Nikhita Bhatt, from Cabin John Middle School, provides some excellent tips and resources for students who love math!

Mathematics is such a fascinating subject and is applicable in so many careers. Degrees like accounting, statistics, applied mathematics, computer science, and actuarial science all require math knowledge in order to be successful. It can be daunting to first approach mathematics, but with time, effort, and the right resources, it quickly becomes a life skill you can use in higher education, as well as a career.

There are several opportunities for middle and high school students to get involved in mathematics. There are quite a few introductory level math olympiads for middle schoolers. The first is MATHCOUNTS. MATHCOUNTS is a middle-school competition where students compete in several rounds with hopes of achieving a spot at the national competition. There’s a school, chapter, state, and national level. It consists of three events, sprint (30 questions 40 minutes), target (4 sets of 2 problems, with 6 minutes to complete each set), and team (10 questions with 20 minutes to solve with a team). In all of these rounds, students are forced to think creatively about problems under a time limit. The problems get harder as students get to higher rounds. Another great competition for middle schoolers is the AMC 8. The AMC 8 exam is a 25 question, 40 minute, multiple-choice math olympiad. It mimics the format of the AMC 10 and AMC 12 exams which are used to determine the US national math team. The AMC 8 is a fun experience, with introductory-level problems, so it’s a very accessible exam to take. Both of these competitions mostly focus on algebra 1, geometry, as well as introductory counting, probability, and number theory. They are usually easier versions of questions that are on high school math olympiads. Finally, local learning centers and schools usually hold math olympiads for middle school students, so make sure to keep an eye out for those if you are interested.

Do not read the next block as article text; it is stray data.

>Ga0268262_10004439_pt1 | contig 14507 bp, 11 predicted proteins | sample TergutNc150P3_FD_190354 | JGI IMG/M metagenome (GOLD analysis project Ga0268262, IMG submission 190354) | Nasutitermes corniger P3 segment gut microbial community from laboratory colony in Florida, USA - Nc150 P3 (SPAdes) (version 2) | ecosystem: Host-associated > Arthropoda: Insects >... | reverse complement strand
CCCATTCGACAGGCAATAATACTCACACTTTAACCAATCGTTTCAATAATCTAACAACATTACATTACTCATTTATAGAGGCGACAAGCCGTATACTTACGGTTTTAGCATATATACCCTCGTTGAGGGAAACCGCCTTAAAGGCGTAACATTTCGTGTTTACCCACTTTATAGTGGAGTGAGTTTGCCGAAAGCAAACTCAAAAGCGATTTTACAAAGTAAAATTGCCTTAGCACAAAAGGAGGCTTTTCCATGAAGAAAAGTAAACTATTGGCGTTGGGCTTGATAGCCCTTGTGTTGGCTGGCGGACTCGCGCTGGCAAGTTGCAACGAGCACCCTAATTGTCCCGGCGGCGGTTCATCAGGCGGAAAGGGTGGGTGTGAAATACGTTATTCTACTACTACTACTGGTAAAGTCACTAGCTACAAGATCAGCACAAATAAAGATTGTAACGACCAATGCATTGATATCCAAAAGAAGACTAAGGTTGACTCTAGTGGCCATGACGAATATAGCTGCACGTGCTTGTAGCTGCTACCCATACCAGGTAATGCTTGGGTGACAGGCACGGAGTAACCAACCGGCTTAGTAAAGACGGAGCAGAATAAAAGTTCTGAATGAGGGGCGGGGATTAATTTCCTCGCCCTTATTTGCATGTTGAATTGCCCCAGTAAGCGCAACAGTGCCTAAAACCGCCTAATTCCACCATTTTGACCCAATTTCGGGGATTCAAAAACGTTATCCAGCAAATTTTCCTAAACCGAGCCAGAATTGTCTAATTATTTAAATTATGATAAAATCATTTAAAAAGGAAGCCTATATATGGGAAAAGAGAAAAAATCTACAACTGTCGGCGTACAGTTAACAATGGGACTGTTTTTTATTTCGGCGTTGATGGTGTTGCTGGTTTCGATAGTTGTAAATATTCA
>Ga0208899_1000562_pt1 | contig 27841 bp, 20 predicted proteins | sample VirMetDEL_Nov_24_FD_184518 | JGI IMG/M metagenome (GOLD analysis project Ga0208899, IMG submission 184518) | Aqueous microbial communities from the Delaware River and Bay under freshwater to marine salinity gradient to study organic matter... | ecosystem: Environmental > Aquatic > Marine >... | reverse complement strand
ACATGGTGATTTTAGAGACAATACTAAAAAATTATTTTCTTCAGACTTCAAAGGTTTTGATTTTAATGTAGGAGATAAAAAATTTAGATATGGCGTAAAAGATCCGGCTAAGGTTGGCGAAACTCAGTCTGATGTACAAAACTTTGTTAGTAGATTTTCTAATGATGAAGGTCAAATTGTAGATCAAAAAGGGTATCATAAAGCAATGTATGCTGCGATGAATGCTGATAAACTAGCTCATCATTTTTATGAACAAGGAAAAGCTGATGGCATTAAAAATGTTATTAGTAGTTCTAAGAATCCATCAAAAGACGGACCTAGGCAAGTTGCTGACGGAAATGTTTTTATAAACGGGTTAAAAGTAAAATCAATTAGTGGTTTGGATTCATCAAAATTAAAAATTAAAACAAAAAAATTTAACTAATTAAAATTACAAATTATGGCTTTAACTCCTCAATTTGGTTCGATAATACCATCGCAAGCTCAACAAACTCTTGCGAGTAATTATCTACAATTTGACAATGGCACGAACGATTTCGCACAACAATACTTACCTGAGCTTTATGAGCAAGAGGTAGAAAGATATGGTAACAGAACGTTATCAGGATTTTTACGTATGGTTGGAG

In high school, there are even more math competitions for interested students. The AMC 10 and 12 are the biggest ones. Both are 75-minute, 25-question multiple-choice tests. They are the first round of qualifying exams for the US math team. There are 2 AMC 10 exams annually where anyone in 10th grade and younger can join. There are also 2 AMC 12 exams annually where anyone still attending high school can attend. Another competition is the Harvard-MIT math competition, where teams from all over the country compete during a multi-day competition. Some other fun competitions include the American Regional Mathematics League, TrigStar, SCUDEM, and the Who Wants To Be A Mathematician competition.

Now, there are also many free resources available to make yourself familiar with math concepts. One of the best websites to learn about math is AOPS.com. They have an extensive archive of previous AMC, AIME, and USAMO problems all with detailed user-contributed solutions. Additionally, they have several other supplementary resources to reinforce math concepts. Their Alcumus trainer where students practice answering problems, where detailed solutions are offered, is a program that has subjects ranging from algebra to precalculus to number theory. Their MATHCOUNTS trainer is a good resource to prepare for the MATHCOUNTS competition by answering questions from previous olympiads. Mathisfun.com is a great website to learn many concepts. This includes geometry, and counting & probability to name a few. It’s easy to type in the search bar a concept you want to learn about and usually they’ll have a good explanation with some practice problems to learn. A similar website is Brilliant, which has an extensive math and science wiki dedicated to giving simple explanations for complicated concepts.

The best resource for math isn’t something in a book or online, it’s actively collaborating with others to solve problems. Working with peers has helped me learn so much about math. It has taught me other ways to solve problems, and new ways to think about topics. Even if you don’t know anyone interested in mathematics, no worries. There are several online forums to learn and discuss math. Web 2.0calc, AOPS forum, mathoverflow, and mathematics stack exchange, are all great websites to discuss problems with others.

Mathematical knowledge learned at an early age will prepare you for college, as math is needed in so many different fields. Cultivating an understanding of mathematics early, makes it easier for you to pursue math-related majors.

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